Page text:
If you want to see the ultimate example of this, look at the US, where the ‘liberals’ do not give a rats about working class people. 99.9% of their focus is on identity groups (race / gender / lgbt / etc). If they mention class as an issue at all (rarely) it’s a dead letter.

You end up with well off middle class ‘liberals’, who constitute 20% of the population, and who are doing quite well out of business as usual, using id-pol to deflect any move toward redistribution; they use id-pol in a cynical manner to make themselves the ‘progressive’ pole, leaving the working classes to rot (of course, as the working classes are caricatured as racists, sexists, fascists, nazis, idiots, they’re only “getting what they deserve”).

The type of voters who worshiped a warmongering neo-liberal like HR Clinton or drone operator Obama – and who economically are identical to Thatcher – now preen as though they are “the left”.

‘Liberals’ / Democrats will chide the US working class for voting GOP, or “against their own interests”. The laughable implication is that voting for the Democrats is voting IN their own interests, whereas both parties share the same economic agenda. This of course, allows the ‘liberal’ democrat to blame the victim.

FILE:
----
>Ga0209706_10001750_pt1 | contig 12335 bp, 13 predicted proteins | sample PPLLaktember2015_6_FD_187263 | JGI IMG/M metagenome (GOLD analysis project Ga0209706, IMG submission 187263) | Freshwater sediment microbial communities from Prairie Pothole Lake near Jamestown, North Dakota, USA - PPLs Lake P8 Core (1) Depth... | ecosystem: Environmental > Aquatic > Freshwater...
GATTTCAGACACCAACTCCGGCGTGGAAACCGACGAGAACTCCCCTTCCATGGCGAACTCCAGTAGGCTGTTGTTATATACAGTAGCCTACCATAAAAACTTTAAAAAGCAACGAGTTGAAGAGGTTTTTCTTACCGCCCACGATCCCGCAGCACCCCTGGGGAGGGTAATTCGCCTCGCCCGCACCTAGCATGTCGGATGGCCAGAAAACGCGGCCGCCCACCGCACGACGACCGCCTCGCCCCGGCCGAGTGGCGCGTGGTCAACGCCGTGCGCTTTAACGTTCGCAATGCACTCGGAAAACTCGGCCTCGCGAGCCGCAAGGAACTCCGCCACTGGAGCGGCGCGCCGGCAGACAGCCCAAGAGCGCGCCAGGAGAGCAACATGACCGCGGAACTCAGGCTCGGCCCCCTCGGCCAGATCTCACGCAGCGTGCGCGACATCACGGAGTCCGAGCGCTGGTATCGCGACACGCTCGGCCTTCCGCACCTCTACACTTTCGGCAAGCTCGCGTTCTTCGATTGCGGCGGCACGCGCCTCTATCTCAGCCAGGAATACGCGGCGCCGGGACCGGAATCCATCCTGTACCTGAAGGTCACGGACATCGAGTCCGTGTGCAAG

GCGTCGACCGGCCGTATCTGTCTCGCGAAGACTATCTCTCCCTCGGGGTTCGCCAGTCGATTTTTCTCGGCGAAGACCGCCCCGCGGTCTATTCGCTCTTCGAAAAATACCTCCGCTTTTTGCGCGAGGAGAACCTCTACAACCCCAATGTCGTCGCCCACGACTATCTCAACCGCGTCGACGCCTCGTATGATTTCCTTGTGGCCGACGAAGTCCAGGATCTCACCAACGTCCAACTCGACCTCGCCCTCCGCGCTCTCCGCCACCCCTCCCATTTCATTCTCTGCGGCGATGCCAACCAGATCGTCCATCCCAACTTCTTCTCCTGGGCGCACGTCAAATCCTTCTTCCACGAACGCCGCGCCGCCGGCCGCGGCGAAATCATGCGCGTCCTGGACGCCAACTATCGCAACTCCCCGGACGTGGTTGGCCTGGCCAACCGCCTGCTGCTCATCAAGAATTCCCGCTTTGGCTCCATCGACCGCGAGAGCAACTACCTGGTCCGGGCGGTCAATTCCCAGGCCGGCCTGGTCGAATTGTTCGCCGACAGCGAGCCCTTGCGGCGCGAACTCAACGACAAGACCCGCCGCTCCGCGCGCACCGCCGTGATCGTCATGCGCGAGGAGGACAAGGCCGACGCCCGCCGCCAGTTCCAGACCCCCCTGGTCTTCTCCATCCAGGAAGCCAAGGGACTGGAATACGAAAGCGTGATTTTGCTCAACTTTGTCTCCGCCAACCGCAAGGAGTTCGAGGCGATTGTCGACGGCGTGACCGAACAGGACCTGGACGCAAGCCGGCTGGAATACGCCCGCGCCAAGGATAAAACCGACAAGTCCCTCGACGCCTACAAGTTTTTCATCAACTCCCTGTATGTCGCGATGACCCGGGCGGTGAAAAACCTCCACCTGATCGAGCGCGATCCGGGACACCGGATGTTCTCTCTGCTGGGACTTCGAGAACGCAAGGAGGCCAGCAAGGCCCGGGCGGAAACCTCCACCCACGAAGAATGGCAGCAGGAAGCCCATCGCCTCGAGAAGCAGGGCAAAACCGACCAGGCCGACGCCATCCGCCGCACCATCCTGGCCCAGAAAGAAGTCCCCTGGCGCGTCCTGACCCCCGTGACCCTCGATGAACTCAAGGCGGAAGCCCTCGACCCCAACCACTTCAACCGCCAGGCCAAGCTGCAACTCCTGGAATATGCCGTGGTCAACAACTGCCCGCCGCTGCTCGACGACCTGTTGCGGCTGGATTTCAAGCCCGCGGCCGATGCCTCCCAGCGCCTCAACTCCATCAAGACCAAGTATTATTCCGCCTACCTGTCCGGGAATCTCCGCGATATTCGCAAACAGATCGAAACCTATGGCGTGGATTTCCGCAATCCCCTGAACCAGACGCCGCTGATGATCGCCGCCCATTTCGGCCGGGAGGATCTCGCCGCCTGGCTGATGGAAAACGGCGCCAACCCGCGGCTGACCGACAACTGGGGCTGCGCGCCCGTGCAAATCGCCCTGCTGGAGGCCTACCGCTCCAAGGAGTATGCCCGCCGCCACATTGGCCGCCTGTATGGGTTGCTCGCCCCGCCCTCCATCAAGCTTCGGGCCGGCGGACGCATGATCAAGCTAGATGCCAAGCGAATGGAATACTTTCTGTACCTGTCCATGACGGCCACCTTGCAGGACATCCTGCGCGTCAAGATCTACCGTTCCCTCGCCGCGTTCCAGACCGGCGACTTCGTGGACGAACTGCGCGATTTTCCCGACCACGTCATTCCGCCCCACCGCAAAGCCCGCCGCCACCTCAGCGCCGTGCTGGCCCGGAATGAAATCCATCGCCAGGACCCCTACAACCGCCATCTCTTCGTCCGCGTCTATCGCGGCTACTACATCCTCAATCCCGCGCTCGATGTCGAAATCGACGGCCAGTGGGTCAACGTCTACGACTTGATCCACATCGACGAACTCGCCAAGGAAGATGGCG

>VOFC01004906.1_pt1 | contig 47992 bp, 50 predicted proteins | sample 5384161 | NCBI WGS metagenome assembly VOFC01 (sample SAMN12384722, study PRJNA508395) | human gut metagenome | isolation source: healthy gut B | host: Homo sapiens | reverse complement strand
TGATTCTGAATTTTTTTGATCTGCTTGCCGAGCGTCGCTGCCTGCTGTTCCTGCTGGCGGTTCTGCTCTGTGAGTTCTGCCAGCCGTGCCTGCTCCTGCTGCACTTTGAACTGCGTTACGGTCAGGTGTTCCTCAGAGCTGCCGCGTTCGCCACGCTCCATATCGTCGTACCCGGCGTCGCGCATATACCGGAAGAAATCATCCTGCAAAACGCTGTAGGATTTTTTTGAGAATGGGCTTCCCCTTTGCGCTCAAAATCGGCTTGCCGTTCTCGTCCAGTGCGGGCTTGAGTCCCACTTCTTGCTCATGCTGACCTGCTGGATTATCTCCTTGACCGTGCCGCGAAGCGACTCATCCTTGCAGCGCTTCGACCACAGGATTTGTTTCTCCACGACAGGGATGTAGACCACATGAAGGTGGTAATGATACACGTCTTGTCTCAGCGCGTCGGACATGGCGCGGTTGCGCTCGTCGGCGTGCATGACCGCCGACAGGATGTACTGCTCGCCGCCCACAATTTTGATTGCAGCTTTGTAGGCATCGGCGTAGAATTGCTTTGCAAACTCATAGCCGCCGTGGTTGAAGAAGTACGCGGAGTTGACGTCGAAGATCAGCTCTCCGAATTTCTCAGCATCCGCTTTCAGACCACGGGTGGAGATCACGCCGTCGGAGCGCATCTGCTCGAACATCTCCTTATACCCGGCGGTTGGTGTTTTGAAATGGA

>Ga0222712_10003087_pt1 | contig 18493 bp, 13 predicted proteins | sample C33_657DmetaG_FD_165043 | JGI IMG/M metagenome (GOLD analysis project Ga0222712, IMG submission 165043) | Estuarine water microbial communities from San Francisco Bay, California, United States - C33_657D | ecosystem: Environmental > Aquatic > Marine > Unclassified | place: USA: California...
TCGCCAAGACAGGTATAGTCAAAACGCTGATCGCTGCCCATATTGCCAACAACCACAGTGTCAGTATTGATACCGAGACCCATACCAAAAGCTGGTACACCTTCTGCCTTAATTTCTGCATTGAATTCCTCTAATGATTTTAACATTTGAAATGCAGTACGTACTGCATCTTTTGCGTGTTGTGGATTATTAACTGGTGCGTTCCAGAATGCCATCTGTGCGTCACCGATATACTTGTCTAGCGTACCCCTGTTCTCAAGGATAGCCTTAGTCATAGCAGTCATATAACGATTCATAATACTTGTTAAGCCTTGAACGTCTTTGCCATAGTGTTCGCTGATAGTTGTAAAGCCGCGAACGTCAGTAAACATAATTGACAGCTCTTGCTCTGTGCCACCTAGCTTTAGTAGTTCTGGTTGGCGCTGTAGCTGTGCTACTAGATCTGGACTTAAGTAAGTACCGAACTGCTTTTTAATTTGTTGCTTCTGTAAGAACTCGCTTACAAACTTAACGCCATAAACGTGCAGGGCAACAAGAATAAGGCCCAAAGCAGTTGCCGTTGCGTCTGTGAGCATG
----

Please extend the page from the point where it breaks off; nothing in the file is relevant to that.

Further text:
It’s obscene. Luciana Bohne describes it better than I can.


Liberal brains pickled in the formaldehyde of identity politics are unwilling to recognize in the politically incorrect catastrophe of Donald Trump’s victory the blowback to the ferocious economic plunder by the neoliberal order, backed by decades of wanton and unchecked military aggressions.

The neoliberals’ vaunted “internationalism” (more realistically, American neocolonialism) has created a weak domestic economy which to a degree justifies the nationalist call to look homeward and entrench behind the borders of sovereignty—one of Trump’s rallying cries.

A Chinese observer, Qiao Liang, author of Unrestricted Warfare (1999), abused in English translation with the inaccurate subtitle, “China’s Master Plan to Destroy America,” recently identified the germ of the country’s general economic disease in the neoliberal shift from productive to financial investment: